Saturday 22 March 2014

Records of Irish immigrant women in NYC launched
35,000 free records and an online exhibition
An important archive of female Irish emigrants has been launched online at

This release has been in the pipe for some time but after Hurricane Sandy caused damage to the building in which the original materials were stored, there was concern the digitisation project might have stalled.

But in the last few days, without any fanfare, this significant collection has been uploaded and released free of charge.

The records originate from the Mission of Our Lady of the Rosary for the Protection of Irish Immigrant Girls. This Mission operated from 1883 to 1954 in Watson House, which overlooks New York Harbour. It was the brain-child of Charlotte Grace O'Brien, daughter of the Irish patriot William Smith O'Brien, and was set up close to Castle Garden, the depot where immigrants were landed in the mid-to-late 19th century, before Ellis Island opened.

It aimed to help young vulnerable Irish women on their arrival in New York and offered safe and free temporary accommodation, as well as assistance finding employment or tracing relatives.

Between 1883 and 1908, more than 300,000 Irish women aged from just 14 to 44 immigrated via New York port. Around one-third of them were helped in one way or another by the Mission. Their details were recorded in sets of ledgers.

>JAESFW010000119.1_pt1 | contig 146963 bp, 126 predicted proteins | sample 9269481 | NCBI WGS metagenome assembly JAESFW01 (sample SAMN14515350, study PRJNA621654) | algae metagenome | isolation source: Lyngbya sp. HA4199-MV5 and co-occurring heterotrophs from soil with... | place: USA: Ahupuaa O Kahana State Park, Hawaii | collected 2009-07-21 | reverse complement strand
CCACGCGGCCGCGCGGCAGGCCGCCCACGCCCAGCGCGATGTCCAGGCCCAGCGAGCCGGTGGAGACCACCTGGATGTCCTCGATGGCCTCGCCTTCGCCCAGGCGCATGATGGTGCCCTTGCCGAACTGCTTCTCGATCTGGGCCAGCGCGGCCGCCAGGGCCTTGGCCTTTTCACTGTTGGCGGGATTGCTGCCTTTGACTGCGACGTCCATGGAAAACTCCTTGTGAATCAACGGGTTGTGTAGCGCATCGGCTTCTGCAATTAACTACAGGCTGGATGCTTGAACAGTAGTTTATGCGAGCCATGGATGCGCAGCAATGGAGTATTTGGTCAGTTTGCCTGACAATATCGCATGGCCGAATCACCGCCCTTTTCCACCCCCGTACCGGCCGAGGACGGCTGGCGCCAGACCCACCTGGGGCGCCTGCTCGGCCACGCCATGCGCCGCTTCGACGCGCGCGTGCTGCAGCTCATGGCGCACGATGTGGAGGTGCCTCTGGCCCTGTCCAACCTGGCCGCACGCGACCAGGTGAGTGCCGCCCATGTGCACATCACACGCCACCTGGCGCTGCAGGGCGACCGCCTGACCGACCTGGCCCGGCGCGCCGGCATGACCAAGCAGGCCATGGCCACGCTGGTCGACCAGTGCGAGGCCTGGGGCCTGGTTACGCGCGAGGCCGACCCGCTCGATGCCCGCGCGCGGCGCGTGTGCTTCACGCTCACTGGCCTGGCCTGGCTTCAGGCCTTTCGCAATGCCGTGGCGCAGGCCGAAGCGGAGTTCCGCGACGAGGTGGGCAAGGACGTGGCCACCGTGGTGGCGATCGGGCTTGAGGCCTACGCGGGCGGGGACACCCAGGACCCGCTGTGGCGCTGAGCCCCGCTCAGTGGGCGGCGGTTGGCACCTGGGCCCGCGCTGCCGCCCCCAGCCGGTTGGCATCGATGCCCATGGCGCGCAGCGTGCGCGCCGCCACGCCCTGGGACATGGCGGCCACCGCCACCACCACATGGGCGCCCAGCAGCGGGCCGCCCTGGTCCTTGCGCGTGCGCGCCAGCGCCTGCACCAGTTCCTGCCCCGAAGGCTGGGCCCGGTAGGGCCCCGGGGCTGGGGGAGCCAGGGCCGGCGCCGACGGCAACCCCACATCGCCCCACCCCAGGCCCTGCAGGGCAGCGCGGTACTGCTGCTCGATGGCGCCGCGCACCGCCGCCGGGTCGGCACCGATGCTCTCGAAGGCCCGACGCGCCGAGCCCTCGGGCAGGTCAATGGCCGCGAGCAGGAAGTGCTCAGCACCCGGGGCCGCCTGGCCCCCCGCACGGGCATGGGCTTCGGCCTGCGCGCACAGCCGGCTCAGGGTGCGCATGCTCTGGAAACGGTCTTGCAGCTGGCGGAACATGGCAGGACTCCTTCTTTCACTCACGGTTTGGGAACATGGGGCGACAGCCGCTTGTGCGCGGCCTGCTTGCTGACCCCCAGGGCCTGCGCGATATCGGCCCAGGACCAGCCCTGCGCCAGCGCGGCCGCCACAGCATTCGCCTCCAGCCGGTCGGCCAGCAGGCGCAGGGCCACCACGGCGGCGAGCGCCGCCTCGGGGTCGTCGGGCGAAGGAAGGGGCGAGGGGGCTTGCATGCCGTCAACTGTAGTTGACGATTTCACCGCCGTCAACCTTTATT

Five of these ledgers have been digitised and make up the launch record set on the new site. They cover the years 1897 to 1940 and hold some 35,000 entries. The details provided are name of ship and arrival date, woman's name, age, county of origin, and follow-on or destination address. The latter usually gives the name of the person, and relationship, if any, to the immigrant.

The counties of Clare, Cork, Galway, Kerry and Mayo feature proportionally higher than other places of origin, no doubt reflecting the relative poverty and higher levels of emigration from the west of Ireland.

Although the Mission concentrated on women, there seem to be a number of men recorded in the ledgers, too. A quick search found full entries for John Baldwin of Queen's, Patrick Keeley from Kings and Michael Walsh from Cork, and many others. I've no idea why these young men were receiving assistance. I shall try to find out.

In the meantime, enjoy this valuable new resource. I'd also recommend the online Exhibition, which carries a lot of well-researched material about the city the women landed in and how they were cared for by the Mission.

(Many thanks to Joe Buggy, author of Tracing your Irish Ancestors in New York, for tipping me off on the launch.)